It is past the time we give up on scientific reasoning and pay a premium for wild guessing!

    -BluesX

    ----------------------------
    BTW what is "differential calculus"?
    ----------------------------

  14. #14
    ABW Ambassador Doc Sawyer's Avatar
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    Oh not true. Not true at all. I find myself agreeing with you nearly all the time. I'm not one to post an agreement like those 'WTG' posts.

    But, I guess I could now and again if it will make you feel better .<IMG src=http://www.abestweb.com/ubb/icons/icon12.gif>


    <BLOCKQUOTE class="ip-ubbcode-quote"><font size="-1">quote:</font><HR>
    ----------------------------
    BTW what is "differential calculus"?
    ----------------------------
    <HR></BLOCKQUOTE>

    Oh you know: the calclulus where you make those little equations wth the "dx" at the end... as opposed to integral calculus where you get to make those great big "S's".


    Doc

  15. #15
    ABW Ambassador Doc Sawyer's Avatar
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    <BLOCKQUOTE class="ip-ubbcode-quote"><font size="-1">quote:</font><HR>It is past the time we give up on scientific reasoning and pay a premium for wild guessing!<HR></BLOCKQUOTE>

    BluesX: I agree.

    Doc

  16. #16
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    BluesX

    Theoretical Physics is important for affiliate marketing...how else would we be able to know that all the lost sales from CJ, Snare And BeScrewed were sucked up by a
    super massive blackhole and that tracking is
    accurate in a Heisenberg sort of way - you know the wave-particle thing.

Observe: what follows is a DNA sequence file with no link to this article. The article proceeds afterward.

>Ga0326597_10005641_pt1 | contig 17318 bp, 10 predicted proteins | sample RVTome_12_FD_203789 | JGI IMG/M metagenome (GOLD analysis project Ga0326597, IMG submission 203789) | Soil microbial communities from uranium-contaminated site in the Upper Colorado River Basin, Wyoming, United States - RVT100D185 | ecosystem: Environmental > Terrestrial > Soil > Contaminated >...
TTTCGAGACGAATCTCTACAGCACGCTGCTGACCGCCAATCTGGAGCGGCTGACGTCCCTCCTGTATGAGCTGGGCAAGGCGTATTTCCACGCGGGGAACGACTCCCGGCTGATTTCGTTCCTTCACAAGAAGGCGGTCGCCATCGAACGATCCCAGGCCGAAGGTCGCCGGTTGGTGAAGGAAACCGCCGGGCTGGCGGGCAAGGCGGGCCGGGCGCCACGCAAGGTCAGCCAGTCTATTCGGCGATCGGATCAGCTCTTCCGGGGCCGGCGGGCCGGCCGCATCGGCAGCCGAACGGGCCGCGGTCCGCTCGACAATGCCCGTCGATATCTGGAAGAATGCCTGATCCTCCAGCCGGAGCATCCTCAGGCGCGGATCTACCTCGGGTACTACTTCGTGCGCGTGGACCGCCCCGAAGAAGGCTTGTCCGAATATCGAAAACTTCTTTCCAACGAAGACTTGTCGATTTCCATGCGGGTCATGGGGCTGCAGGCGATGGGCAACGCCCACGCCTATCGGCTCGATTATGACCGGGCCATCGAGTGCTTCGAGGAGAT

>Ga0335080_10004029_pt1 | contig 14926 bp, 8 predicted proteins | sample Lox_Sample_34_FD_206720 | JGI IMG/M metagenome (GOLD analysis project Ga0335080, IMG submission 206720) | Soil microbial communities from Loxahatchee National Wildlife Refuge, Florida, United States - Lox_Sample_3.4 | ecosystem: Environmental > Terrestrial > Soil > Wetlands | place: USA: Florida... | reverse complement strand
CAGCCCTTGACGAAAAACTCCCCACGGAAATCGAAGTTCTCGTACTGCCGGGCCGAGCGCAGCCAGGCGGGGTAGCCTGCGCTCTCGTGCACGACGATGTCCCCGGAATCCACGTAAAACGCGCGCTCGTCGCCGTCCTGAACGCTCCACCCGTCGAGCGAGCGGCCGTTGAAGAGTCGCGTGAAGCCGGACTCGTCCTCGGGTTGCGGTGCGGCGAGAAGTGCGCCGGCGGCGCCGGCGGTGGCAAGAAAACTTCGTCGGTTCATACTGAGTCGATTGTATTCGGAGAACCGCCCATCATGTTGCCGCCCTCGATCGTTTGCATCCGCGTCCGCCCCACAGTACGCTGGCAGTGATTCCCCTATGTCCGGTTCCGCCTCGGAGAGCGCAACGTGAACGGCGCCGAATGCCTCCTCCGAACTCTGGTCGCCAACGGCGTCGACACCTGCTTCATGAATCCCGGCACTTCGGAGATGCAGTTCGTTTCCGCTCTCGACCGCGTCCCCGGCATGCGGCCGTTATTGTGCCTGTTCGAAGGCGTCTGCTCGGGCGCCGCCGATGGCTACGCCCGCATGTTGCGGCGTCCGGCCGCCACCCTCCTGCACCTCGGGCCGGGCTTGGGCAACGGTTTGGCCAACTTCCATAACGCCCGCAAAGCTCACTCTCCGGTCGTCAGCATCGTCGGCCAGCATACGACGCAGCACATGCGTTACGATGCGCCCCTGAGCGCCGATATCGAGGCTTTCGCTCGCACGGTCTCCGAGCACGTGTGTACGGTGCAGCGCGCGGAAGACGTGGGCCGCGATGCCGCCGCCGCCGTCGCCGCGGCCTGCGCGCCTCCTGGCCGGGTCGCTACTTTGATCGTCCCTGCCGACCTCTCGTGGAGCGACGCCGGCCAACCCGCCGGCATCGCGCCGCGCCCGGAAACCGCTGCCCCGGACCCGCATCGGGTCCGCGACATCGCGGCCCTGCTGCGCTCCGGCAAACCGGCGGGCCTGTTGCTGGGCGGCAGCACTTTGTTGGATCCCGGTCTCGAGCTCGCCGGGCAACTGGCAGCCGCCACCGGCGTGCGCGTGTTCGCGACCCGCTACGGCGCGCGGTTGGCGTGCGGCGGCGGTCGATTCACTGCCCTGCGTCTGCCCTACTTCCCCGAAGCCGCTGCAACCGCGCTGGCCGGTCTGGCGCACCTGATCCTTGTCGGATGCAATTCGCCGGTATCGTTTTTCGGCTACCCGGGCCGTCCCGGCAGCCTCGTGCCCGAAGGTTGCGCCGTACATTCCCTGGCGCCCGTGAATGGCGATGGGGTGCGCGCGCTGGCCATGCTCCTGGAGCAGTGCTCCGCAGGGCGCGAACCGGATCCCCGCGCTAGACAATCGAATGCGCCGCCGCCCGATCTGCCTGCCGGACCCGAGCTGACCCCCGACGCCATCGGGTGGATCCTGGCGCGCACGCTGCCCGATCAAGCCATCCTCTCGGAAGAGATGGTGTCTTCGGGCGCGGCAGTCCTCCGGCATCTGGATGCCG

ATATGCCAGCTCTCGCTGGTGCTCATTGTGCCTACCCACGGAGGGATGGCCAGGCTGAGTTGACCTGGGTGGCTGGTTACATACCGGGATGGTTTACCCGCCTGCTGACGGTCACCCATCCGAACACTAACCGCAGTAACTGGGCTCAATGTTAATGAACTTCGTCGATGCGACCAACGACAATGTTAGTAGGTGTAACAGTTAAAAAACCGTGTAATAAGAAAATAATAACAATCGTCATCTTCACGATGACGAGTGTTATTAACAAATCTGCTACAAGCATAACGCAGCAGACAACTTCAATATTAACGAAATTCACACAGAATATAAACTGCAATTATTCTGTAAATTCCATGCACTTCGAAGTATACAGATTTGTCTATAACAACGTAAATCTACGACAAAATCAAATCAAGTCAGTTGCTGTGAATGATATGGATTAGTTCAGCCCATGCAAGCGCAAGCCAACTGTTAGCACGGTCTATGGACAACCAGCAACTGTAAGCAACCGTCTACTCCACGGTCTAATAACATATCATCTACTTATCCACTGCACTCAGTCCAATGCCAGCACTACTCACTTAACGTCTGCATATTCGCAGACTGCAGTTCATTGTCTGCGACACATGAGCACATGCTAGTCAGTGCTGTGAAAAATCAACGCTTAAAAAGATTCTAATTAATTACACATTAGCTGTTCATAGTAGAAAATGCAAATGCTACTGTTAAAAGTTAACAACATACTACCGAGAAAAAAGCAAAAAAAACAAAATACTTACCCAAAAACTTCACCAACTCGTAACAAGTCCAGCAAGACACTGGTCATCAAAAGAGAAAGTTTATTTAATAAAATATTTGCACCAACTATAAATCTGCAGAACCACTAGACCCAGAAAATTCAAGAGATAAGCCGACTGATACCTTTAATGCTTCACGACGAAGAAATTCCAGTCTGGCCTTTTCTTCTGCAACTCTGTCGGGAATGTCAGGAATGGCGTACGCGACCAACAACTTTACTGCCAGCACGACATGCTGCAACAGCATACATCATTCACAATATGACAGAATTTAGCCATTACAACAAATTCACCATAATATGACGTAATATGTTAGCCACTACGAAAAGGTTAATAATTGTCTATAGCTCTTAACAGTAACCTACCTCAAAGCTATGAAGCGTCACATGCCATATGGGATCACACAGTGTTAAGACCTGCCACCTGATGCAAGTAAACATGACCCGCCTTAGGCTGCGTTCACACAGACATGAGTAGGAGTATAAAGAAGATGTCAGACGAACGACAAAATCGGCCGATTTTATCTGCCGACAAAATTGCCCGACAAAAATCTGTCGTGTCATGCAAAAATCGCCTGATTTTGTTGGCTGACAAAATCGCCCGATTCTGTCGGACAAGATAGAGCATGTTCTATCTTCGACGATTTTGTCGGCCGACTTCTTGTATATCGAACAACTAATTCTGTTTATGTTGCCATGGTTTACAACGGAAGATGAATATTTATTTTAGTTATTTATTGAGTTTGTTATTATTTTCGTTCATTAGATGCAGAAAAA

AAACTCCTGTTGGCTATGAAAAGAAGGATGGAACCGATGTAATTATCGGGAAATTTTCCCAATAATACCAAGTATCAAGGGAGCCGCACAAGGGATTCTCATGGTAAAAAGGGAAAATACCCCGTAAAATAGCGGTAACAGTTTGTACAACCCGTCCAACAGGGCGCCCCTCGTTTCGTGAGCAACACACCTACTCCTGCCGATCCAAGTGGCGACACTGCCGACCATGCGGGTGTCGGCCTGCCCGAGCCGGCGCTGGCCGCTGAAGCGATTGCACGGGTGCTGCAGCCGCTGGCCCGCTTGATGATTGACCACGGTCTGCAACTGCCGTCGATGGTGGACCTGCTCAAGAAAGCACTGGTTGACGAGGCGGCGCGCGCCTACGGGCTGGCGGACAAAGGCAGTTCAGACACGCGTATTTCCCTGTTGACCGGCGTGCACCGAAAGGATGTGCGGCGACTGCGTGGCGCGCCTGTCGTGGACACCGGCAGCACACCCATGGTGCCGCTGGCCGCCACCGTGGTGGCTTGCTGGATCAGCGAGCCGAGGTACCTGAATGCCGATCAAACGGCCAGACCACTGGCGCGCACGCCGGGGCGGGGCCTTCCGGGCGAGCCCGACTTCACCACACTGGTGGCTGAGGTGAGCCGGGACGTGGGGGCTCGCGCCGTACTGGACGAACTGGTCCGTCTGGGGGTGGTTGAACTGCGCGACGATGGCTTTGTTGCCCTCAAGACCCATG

The reply that says:

    There were no sales because we were looking for them in wave form and the ones you want were in particle form - or vice versa.

    Or the idea that the laws of land and affiliate marketing break down at the singularity of the zero day cookie or trusted third party.

  17. #17
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    Fred,

    That was pretty good.. [img]/infopop/emoticons/icon_smile.gif[/img] My specialty in theoretical physics, tho, is to calculate the mass spectrum and the interaction strengths among glueballs, which are the most likely manifesto of nothing (aether) that the whole universe is ultimately made of.. [img]/infopop/emoticons/icon_smile.gif[/img]

    What I learned was that dealing with nothing brings you nothing, and nothing more than that.. [img]/infopop/emoticons/icon_smile.gif[/img]

    -BluesX

  18. #18
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    Nothing ...isn't that what you get from Linkshare for selling a ton of stuff as an affiliate.

    Maybe they should change their name to The Glueball Network.

  19. #19
    Resident Genius and Staunch Capitalist Leader's Avatar
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    Naw, it's just that CommissionJunCtion is a phenomenon which only manifests positively in certain conditions (like those found on my sites [img]/infopop/emoticons/icon_smile.gif[/img] ). In other conditions, Nothing may be manifested--or only a mere hint of the phenomenon.

    As for naming a network the Glueball Network, sure, that'd sell. In fact I already thought of a preliminary pitch for it.

    Just as long as no theoretical physicists end up enemies of the Glueball Network (and therefore decide to translate the meaning into plain English) it should sell without a problem.